Preparing for Your Operation
You will be asked to fill out a patient questionnaire to provide us with important medical information. Please list all medical problems, medications and allergies.
Consent for Your Operation
You will sign a consent before your operation. This consent is a legal document that certifies that you understand and consent to your operative procedure. You surgeon will explain this information.
Tests Provide a Baseline of Information
Blood tests, electrocardiograms (ECGs) and x-rays may be required prior to your operation. These will be done in the office of your primary care provider, the laboratory or during your pre-operative clinic visit.
If you have had an ECG within six months and specific blood tests within 30 days prior to your operation, or you are scheduled for minor surgery, you may not need to have these tests repeated. Your surgeon will give you instructions. If these were done at another hospital or clinic you will need to work with your surgeon’s office to obtain them. Providing this information to your surgeon’s office may help us prevent repeating these tests.
If your surgeon advises you to donate blood, arrangements will be made well in advance of your operation. This blood will be stored for you and if needed will be given during or after your operation.
Interpreter services can be provided before and after your operation if you request them. Please let your surgeon’s office staff know if an interpreter will be needed so arrangements can be made in advance. This service is provided at no charge to you.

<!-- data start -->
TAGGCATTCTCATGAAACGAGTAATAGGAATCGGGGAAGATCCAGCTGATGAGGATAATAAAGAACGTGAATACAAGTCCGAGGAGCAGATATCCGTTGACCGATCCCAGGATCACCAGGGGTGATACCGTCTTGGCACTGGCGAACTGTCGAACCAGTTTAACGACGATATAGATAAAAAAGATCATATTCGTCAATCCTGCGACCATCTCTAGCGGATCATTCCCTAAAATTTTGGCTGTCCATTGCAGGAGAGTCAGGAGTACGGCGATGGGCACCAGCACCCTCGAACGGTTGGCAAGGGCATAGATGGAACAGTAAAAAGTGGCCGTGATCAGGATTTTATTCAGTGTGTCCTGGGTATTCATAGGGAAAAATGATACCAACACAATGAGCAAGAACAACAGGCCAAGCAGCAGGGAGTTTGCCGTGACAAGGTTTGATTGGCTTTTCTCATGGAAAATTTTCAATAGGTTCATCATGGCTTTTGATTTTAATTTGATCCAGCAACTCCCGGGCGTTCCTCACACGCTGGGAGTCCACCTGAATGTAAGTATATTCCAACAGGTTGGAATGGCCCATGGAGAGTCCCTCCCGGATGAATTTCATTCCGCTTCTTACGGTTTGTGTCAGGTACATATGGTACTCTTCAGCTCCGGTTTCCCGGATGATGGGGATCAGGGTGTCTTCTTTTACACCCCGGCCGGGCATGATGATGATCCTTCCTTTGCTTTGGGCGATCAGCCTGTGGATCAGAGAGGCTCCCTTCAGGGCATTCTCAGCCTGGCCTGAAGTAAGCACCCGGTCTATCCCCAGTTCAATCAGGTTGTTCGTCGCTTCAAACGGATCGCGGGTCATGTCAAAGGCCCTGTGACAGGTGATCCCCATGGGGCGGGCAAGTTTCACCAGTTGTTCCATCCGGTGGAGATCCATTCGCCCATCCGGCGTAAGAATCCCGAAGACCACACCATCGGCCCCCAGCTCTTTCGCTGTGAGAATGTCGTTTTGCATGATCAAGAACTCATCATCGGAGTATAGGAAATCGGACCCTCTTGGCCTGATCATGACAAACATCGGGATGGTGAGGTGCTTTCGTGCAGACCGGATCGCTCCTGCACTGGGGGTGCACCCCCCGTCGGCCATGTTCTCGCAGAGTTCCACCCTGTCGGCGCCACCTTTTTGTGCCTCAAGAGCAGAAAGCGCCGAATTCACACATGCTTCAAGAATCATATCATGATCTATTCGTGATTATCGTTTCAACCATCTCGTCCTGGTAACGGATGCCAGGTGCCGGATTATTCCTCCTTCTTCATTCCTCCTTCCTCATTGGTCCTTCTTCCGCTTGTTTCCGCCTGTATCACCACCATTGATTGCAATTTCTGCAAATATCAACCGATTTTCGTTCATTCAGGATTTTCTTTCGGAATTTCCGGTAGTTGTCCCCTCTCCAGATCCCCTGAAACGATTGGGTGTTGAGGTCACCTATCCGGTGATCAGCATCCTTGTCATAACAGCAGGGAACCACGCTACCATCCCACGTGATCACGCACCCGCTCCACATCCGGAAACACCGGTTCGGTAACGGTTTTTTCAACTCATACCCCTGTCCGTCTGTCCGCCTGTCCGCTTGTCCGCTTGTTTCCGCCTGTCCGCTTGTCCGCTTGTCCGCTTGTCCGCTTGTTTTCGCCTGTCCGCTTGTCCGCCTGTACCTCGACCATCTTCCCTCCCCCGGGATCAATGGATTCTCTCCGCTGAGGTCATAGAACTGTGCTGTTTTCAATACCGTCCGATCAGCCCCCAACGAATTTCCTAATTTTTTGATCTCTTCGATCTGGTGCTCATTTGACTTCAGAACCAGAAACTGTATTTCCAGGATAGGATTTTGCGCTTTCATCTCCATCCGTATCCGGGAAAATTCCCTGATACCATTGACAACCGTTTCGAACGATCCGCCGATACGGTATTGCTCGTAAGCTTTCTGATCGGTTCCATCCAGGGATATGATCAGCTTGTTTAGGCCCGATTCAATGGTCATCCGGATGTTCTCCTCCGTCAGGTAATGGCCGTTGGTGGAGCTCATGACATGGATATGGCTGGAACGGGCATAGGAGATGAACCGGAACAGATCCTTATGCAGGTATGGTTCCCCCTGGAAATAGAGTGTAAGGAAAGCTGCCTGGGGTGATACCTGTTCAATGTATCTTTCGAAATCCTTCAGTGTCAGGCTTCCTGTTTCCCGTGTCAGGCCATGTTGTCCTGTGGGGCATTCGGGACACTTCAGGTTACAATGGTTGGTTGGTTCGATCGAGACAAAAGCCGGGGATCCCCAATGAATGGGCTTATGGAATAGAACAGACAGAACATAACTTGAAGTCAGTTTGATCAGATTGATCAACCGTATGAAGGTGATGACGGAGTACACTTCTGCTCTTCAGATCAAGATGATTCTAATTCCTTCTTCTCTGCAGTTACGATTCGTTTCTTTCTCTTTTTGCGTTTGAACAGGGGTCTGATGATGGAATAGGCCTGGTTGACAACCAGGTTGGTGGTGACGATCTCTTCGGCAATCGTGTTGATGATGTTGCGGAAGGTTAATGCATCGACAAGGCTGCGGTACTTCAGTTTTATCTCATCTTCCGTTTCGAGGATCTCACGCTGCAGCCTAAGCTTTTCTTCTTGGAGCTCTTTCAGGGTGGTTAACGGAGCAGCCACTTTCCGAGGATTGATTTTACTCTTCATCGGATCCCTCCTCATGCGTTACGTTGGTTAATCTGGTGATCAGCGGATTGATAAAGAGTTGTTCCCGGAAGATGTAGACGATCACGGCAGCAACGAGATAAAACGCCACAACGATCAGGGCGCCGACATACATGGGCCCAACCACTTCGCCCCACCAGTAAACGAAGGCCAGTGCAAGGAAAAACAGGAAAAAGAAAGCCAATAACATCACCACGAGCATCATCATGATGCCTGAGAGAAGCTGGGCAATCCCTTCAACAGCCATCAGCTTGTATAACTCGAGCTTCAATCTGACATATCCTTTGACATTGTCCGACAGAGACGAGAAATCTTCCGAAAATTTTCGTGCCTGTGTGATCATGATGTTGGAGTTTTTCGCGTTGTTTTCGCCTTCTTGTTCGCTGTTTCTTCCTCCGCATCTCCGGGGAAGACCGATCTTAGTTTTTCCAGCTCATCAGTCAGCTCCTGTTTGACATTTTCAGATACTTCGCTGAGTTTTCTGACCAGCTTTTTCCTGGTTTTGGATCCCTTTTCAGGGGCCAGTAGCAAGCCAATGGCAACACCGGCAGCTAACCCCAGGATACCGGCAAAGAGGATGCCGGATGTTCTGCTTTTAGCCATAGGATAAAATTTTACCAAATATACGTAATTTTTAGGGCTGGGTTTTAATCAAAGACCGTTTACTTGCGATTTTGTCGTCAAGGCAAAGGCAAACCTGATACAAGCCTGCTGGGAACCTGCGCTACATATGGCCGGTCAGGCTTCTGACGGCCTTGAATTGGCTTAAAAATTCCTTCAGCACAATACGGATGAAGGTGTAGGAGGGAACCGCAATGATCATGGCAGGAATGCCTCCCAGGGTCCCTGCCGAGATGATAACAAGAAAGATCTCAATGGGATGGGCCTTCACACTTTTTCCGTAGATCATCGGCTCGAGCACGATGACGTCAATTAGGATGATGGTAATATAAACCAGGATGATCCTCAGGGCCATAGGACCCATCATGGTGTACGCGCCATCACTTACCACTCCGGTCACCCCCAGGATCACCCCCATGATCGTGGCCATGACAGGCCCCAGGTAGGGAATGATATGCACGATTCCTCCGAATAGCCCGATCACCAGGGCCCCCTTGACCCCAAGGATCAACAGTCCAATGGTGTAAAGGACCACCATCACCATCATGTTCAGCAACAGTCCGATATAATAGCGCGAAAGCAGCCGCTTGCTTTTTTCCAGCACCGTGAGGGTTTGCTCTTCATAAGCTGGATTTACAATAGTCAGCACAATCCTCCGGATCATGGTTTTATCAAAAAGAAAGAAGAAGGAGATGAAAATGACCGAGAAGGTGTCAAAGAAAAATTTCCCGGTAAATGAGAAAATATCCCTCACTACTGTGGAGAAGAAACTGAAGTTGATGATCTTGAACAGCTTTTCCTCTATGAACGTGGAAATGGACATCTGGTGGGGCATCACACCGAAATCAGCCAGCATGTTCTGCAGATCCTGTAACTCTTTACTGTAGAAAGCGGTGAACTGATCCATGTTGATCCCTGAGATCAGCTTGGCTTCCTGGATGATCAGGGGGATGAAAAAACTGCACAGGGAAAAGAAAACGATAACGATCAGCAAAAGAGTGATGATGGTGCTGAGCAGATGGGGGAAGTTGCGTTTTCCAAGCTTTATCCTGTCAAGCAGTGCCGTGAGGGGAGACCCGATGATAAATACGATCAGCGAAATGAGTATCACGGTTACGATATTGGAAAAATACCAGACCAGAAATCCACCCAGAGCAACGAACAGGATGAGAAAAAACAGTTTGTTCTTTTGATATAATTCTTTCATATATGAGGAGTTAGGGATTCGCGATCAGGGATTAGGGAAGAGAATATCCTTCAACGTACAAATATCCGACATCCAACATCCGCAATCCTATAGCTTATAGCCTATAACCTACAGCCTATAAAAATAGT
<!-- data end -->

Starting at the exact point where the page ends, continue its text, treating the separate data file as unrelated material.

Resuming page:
Pre-operative History and Physical Exam
A history and physical exam will be performed either by your surgeon or by a primary care provider within 30 days of your operation. This evaluation will help to assure that you are in the best possible condition before undergoing your operation. It will provide information to help your surgeon, anesthesiologist and nursing staff plan for the best management of your care, during and after your operation.
Pre-operative Anesthesia Evaluation
You may be given an appointment with an anesthesiologist in the Pre-operative clinic to discuss your anesthesia care. An anesthesiologist is a medical doctor trained in the specialty of anesthesia and pain management. The anesthesiologist will review medical history and discuss anesthetic options available. You will be given the opportunity to ask questions and discuss any concerns about your anesthetic.
The final decision about anesthesia will be made by you and your anesthesia care team on the day of your operation. The decision will take into account your preference, the type and duration of surgery, special requirements of your surgeon and your medical condition.
If you have no health problems and are scheduled for a minor operation, you have the option of not visiting the Pre-operative Clinic. In that case, your anesthesiologist will discuss the anesthetic with you the day of your operation. But please feel free to visit the Pre-operative clinic if you have any questions or concerns about your anesthesia.
There are three main kinds of anesthesia used to assure you comfort during your operation:
- Local anesthesia and monitoring: Some operations are performed using local anesthetics to numb a small area of the body (such as the eye for cataract surgery.) An anesthesiologist may perform the numbing procedure and may also provide you with sedation.
- Regional anesthesia: Regional anesthesia uses local anesthetics to numb a particular area of your body. Most patients who receive regional anesthesia also choose to receive sedation.
- General anesthesia: General anesthesia relieves pain by causing loss of consciousness. General anesthesia uses gases, intravenous drugs or a combination of the two. Frequently a breathing tube is inserted into your windpipe to assist with breathing. Some patients receive a combination regional anesthesia and general anesthesia to optimize comfort during and after surgery.